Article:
In the paintings of Maya Gold we sometimes observe a grid of horizontal and vertical lines. This grid, reminiscent of a painterly apparatus meant to aid artists in organizing their canvas, is brought in Gold‘s paintings to the fore. Rather than disappear behind the painting‘s surface, it is suggested by the objects and landscapes on view, such as the interlacing pattern of a pavement (Cocktail Party, 2009) or the reflective surface of an anonymous-looking, glass-clad office building (Untitled, 2012). This somewhat playful materialization of the painting‘s scaffolding may also imply that the realm represented therein has willingly succumbed to the rules of the perspectival net cast over it.
But what first seems as a capitulation to the regime of perspective soon unfolds as a choreography of signifiers, knowingly played-out to a pervasive, all-seeing eye. In Restreet (2006), which also adopts a strict aerial view, we see three small figures carrying large paper arrows over their heads. The arrows, as if miraculously lifted from the surface of a road, are of a size befitting a gigantic viewer‘s eye hypothetically hanging from above; but it is precisely this over-sized proportion that makes the arrows collapse under their own weight, making them unable to point anywhere.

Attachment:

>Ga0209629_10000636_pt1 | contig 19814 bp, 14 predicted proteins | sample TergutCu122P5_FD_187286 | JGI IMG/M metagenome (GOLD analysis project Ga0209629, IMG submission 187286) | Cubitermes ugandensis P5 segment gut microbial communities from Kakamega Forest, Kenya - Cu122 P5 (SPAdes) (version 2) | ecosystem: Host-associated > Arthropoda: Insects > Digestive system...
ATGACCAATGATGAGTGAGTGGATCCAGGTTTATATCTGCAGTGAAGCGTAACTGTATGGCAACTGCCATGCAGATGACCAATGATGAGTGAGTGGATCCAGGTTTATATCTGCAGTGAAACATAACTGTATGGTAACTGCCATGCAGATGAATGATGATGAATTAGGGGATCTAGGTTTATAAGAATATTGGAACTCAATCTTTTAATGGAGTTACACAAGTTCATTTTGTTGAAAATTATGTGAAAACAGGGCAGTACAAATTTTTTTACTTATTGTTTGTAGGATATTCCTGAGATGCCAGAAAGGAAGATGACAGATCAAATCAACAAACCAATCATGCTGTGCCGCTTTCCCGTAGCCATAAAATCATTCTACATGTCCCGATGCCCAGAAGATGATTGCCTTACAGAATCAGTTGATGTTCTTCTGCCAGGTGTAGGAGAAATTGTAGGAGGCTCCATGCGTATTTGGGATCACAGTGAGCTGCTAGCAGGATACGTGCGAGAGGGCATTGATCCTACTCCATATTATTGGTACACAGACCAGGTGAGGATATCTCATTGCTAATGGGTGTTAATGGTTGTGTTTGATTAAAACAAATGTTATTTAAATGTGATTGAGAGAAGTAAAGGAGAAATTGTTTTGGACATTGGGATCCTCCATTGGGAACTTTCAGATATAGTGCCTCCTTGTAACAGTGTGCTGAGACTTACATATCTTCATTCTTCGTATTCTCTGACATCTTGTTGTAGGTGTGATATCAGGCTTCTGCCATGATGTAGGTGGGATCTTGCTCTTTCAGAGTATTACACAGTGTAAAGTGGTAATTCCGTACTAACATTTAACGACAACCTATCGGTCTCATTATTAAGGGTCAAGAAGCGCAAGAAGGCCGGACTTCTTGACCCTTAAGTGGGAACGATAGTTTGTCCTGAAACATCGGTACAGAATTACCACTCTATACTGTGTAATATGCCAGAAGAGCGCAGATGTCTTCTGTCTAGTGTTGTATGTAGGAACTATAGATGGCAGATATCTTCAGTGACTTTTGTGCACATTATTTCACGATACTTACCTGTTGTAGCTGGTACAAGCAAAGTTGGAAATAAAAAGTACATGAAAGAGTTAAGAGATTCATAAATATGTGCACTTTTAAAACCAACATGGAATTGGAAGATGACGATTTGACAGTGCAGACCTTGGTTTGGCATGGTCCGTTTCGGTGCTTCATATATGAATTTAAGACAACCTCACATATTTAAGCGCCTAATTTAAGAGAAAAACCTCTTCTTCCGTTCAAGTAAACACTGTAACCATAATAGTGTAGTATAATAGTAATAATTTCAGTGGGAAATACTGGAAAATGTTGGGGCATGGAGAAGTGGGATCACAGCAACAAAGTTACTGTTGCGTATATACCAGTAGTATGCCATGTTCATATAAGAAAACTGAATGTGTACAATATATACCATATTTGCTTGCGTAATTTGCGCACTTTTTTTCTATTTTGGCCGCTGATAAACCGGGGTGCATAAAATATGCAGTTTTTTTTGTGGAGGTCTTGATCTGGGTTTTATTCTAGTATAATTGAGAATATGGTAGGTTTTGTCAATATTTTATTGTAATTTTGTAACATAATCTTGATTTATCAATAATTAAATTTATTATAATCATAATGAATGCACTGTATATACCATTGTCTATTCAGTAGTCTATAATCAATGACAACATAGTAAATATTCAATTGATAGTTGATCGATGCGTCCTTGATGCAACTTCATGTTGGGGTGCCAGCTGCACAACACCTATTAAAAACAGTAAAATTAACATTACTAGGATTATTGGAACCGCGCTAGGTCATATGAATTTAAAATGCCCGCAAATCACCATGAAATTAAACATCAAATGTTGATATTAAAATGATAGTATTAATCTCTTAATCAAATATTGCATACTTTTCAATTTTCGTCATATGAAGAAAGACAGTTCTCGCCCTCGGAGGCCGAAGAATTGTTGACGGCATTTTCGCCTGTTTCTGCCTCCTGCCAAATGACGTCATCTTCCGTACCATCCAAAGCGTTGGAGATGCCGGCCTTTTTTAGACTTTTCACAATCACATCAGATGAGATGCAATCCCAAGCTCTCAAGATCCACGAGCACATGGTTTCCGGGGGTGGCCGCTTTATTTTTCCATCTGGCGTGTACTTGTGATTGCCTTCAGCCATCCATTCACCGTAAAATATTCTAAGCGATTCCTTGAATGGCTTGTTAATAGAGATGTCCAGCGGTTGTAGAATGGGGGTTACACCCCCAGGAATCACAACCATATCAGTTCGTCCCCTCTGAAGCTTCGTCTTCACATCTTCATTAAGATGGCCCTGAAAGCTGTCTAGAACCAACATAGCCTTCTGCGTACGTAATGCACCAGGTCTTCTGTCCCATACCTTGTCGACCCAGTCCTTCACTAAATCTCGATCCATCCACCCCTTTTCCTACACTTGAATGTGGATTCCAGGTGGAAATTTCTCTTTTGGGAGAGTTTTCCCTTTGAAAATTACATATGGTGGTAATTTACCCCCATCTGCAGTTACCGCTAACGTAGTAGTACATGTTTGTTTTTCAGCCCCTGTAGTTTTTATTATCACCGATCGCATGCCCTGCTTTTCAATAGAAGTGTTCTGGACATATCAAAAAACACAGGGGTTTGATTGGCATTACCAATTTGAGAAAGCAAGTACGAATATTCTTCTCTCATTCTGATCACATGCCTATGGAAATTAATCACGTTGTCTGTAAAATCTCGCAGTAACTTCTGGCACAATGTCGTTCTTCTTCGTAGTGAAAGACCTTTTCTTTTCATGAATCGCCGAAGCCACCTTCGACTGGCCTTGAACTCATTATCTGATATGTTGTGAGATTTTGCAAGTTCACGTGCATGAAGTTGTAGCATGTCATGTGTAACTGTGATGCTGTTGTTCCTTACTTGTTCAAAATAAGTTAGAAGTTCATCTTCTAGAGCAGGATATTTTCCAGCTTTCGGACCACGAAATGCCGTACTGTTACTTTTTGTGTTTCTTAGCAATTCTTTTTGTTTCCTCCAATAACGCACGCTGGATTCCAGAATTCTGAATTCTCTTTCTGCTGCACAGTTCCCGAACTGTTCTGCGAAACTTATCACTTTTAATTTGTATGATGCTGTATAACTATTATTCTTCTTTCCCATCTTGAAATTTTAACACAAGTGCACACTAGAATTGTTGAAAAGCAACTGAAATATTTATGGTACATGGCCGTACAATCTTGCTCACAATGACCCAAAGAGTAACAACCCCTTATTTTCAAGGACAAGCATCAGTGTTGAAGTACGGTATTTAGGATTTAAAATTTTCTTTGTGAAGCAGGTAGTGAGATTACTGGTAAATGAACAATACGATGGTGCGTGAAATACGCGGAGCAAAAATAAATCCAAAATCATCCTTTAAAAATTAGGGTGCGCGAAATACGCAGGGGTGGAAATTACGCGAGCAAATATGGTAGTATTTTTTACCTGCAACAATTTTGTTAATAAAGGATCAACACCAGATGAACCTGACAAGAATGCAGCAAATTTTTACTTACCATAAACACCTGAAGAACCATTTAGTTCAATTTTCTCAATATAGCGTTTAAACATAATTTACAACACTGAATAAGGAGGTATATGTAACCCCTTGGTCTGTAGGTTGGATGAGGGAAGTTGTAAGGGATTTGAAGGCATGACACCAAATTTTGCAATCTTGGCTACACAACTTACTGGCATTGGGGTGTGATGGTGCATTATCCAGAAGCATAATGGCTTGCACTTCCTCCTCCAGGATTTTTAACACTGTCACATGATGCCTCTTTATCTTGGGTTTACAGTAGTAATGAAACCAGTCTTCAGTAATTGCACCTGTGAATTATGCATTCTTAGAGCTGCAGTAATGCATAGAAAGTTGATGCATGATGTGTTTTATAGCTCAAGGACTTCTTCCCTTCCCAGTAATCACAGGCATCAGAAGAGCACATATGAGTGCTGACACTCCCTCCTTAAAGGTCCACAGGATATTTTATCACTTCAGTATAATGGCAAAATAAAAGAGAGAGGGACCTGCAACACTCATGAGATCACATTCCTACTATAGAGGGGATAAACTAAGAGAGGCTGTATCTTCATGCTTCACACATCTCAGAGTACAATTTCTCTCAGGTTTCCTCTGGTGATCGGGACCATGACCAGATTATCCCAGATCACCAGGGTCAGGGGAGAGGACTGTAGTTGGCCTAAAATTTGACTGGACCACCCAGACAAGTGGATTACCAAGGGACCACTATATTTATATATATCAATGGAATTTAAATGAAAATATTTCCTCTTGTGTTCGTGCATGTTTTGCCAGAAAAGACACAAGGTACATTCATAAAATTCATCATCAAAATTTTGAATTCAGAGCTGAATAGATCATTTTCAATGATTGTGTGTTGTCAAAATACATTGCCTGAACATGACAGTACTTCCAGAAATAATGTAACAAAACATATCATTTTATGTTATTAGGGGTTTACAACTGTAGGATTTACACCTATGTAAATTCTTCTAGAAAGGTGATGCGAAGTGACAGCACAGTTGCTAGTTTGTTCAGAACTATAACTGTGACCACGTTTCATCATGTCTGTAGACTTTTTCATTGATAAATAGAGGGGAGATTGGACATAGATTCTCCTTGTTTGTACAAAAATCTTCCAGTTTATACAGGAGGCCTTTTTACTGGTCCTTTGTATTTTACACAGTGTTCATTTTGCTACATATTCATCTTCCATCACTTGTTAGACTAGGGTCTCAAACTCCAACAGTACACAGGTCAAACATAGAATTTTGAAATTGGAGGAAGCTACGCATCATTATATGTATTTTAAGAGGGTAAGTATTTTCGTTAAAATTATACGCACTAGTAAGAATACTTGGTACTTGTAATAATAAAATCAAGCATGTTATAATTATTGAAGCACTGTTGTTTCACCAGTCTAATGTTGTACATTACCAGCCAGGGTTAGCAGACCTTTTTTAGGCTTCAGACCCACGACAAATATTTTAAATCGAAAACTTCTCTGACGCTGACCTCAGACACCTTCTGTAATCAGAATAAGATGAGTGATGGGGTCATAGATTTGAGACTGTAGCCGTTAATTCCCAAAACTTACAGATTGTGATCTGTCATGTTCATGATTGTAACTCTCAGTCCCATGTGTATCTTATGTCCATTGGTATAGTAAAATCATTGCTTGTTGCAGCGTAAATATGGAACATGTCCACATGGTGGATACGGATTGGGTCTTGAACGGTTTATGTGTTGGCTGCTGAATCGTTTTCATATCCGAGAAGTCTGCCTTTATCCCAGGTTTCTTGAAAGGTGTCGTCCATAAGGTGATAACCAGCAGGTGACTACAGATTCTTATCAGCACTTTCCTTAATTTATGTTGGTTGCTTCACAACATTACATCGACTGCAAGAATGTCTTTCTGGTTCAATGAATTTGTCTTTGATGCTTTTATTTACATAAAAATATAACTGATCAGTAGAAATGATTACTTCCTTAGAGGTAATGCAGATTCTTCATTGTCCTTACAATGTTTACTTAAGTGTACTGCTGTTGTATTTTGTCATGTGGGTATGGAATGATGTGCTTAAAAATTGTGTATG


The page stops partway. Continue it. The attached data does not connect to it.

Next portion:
Most of all, in Gold‘s paintings it is a flat, cleverly structured sfumato of clouds that hinders the materialization of an accountable universe. Whether hinted at by their ominous shadows cast on firm ground or watery surfaces, or suggested by their reflection in glass; or whether painted directly — as in the thick nebulous formation enveloping two lonely ship masts above a stormy sea (Maritime, 2008) — it is often the clouds that are at the basis of both the doing and undoing of what is encrypted in the paintings. Thus, even a series of fantastic views in different shades (Echo, 2010), with sparse clouds hanging above an idyllic lake, offers less of a romantic escapade and more of an equivocal yet melancholic play on the reversibility of planes.
Text written for a brochure of the artist published by schir art concepts